The work was carried out using 23 groups of weaner-grower pigs which were regularly scored for any signs of tail injury, and tail biting was stopped as soon as an outbreak was detected.

It has been published in the scientific journal PLOS ONE. Lead author of the study, Dr Rick D’Eath from SRUC, said:

“Tail biting results in pain and sickness for bitten pigs and severe economic losses for farmers as infection through tail wounds results in abattoir condemnation of meat. This condemnation alone can cost a producer up to 1% of the carcase value and a loss for the processor of 1% of saleable carcase from the pig. There are also unquantified on-farm costs as a result of the increased labour and veterinary treatments resulting from an outbreak. Tail docking of piglets is partly effective at reducing tail biting in later life, but is seen as an undesirable mutilation and its routine use is banned in the EU.”

He said that automatically measuring tail posture could act as an early warning of tail biting. Dr D’Eath added: “The challenge for us now is to develop this promising technology into a robust on-farm early warning system that works on any pig farm.”

Innovate UK funded

The work is to be developed in a follow-on Innovate UK-funded project called ‘TailTech‘, which will collect data from more diverse pig farms and develop and test a prototype early warning system. Other pig supply partners will also be involved, including pig breeders JSR Genetics, engineers David Ritchie Ltd, pig vets Garth Pig Practice and farmers’ co-operative Scottish Pig Producers.

Grant Walling, director of science and technology at JSR Genetics, said:

We recognise that tail biting impacts on animal welfare, farm productivity and pork quality. Any tool that can help reduce or eradicate the problem is a benefit to the whole supply chain. This technology has the potential to predict future victims so offers opportunities to update and include information within our selection strategies to reduce the incidence of tail-biting in future generations.

 

Source: This article has been published on The Press and Journal at 14th April 2018 (author Nancy Nicolson)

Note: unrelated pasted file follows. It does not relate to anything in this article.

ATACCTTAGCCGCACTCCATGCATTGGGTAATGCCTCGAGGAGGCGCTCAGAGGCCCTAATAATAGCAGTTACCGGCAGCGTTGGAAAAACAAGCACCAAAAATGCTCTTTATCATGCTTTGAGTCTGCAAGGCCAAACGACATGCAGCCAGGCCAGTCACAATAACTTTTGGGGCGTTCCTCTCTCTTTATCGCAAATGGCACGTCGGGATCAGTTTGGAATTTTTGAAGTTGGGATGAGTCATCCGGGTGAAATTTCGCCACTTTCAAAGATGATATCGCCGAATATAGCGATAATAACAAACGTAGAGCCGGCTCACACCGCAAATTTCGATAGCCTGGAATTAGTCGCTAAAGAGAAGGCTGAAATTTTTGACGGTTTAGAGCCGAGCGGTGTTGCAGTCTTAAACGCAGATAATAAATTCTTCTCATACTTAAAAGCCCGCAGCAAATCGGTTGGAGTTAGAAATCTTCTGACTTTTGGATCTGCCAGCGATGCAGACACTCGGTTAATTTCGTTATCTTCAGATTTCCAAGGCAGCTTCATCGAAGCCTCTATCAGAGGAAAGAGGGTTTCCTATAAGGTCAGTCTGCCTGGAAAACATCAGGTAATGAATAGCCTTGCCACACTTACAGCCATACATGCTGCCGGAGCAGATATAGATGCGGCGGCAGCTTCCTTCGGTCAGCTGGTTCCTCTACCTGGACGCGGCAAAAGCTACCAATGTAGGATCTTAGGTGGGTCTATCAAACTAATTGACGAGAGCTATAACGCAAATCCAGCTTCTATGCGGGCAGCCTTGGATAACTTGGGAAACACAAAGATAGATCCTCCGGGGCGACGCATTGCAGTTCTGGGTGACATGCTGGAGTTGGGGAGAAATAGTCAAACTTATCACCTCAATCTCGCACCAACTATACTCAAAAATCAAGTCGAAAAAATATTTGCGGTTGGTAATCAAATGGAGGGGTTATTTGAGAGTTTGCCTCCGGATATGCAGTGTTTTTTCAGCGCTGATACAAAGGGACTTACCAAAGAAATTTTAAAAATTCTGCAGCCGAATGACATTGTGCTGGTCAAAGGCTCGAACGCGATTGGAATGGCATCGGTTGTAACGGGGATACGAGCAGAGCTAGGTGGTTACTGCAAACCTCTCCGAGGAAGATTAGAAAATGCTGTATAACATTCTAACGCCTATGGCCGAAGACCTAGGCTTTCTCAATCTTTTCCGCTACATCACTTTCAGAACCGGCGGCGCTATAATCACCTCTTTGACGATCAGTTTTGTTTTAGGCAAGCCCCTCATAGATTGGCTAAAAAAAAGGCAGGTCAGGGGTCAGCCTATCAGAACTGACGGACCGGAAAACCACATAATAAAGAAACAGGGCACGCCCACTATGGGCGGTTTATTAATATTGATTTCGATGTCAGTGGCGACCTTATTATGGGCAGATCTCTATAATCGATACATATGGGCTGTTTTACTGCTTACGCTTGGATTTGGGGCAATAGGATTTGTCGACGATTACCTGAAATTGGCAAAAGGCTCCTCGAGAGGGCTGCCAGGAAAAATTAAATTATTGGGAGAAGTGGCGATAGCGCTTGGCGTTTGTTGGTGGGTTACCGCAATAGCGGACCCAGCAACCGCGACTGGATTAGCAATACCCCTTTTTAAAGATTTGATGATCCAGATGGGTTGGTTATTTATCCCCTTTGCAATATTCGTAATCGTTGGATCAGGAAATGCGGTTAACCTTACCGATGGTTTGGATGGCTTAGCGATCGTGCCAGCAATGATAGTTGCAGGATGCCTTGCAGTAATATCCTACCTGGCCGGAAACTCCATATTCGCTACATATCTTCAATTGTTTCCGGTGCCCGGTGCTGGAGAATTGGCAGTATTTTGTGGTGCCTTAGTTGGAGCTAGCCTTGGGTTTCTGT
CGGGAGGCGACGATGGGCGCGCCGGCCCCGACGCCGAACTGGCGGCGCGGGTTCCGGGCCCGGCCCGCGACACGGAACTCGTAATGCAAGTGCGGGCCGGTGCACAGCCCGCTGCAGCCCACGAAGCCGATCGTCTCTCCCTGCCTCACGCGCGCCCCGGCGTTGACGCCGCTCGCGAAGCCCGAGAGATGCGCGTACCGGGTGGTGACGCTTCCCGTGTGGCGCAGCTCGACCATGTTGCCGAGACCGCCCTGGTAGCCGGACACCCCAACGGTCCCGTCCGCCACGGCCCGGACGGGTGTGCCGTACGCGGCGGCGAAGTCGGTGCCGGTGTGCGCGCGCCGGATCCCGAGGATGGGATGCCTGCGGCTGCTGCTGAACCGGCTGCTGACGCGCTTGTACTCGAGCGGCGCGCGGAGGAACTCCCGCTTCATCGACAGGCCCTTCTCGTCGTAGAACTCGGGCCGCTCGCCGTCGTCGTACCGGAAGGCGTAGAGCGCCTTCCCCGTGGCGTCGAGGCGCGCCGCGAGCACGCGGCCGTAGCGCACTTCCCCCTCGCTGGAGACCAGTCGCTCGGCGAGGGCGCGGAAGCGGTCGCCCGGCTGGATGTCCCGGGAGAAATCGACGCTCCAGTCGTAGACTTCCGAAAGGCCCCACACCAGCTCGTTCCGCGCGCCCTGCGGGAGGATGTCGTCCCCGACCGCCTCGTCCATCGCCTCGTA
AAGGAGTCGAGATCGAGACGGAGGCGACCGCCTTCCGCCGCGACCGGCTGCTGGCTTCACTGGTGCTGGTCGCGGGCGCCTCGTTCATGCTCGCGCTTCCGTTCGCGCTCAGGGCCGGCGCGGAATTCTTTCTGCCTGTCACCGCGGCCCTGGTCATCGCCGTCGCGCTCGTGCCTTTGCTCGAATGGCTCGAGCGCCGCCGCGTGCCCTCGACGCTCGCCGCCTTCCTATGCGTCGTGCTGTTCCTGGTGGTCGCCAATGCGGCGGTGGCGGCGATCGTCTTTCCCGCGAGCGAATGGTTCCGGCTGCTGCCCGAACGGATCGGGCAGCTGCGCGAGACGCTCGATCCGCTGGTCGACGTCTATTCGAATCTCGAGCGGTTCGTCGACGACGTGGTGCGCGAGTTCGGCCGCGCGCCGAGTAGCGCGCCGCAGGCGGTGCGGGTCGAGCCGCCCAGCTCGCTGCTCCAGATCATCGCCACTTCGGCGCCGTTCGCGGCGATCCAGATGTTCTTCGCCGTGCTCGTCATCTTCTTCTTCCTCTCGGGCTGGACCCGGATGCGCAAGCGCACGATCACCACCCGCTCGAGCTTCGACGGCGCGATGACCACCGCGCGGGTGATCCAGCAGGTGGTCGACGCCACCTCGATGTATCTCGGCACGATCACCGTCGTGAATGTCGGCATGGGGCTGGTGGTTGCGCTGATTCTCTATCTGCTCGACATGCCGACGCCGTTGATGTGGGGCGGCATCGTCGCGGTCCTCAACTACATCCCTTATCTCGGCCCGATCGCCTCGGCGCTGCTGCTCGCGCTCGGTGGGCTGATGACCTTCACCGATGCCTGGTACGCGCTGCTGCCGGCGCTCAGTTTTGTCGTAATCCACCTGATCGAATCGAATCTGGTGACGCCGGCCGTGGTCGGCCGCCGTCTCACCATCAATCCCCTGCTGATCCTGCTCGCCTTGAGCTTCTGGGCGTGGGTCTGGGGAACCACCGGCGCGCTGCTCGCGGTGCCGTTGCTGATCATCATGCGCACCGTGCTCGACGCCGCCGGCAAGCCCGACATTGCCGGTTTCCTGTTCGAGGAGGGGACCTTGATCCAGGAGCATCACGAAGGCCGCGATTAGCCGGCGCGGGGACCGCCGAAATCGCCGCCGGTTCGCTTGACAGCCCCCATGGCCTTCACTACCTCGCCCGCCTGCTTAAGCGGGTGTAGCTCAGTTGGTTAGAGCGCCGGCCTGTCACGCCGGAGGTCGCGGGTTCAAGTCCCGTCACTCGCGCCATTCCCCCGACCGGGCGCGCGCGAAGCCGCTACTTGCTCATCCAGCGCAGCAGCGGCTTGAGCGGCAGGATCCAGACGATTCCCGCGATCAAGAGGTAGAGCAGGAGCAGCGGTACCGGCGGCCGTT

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Keep up to date with the latest impact and results of our work, plus, news, innovation and approaches across the sector. Read our latest news and Agri-EPI blogs.

Precision agriculture technology opportunities in New Zealand

Innovate UK awarded Agri-EPI Centre funding to explore precision farming technology opportunities in New Zealand. Although in terms of economic performance New Zealand dairy and beef sectors are world leading, uptake of precision farming technology has been limited, especially in comparison with European countries such as France and The Netherlands.

New Zealand partner

Earlier this year, the Agri-EPI Centre team has met up with local partner Massey University. Researchers at Massey University are leading a large project to understand the variation in productivity, efficiency and environment impact across New Zealand Dairy and Beef Farms. Through Innovate UK funding Agri-EPI Centre is supporting this research by installing automated measurement technologies developed in the UK. This will involve the installation of 3D camera technology to remotely monitor the growth and carcass quality of beef animals, alongside collar-mounted sensors to monitor the activity, eating and rumination behaviours of both beef and dairy animals. The data collected from this project will give UK companies a chance to develop their products for a new market.

For more information about precision agriculture opportunities in New Zealand, please contact Agri-EPI Centre Technical Team via enquiries@agri-epicentre.com.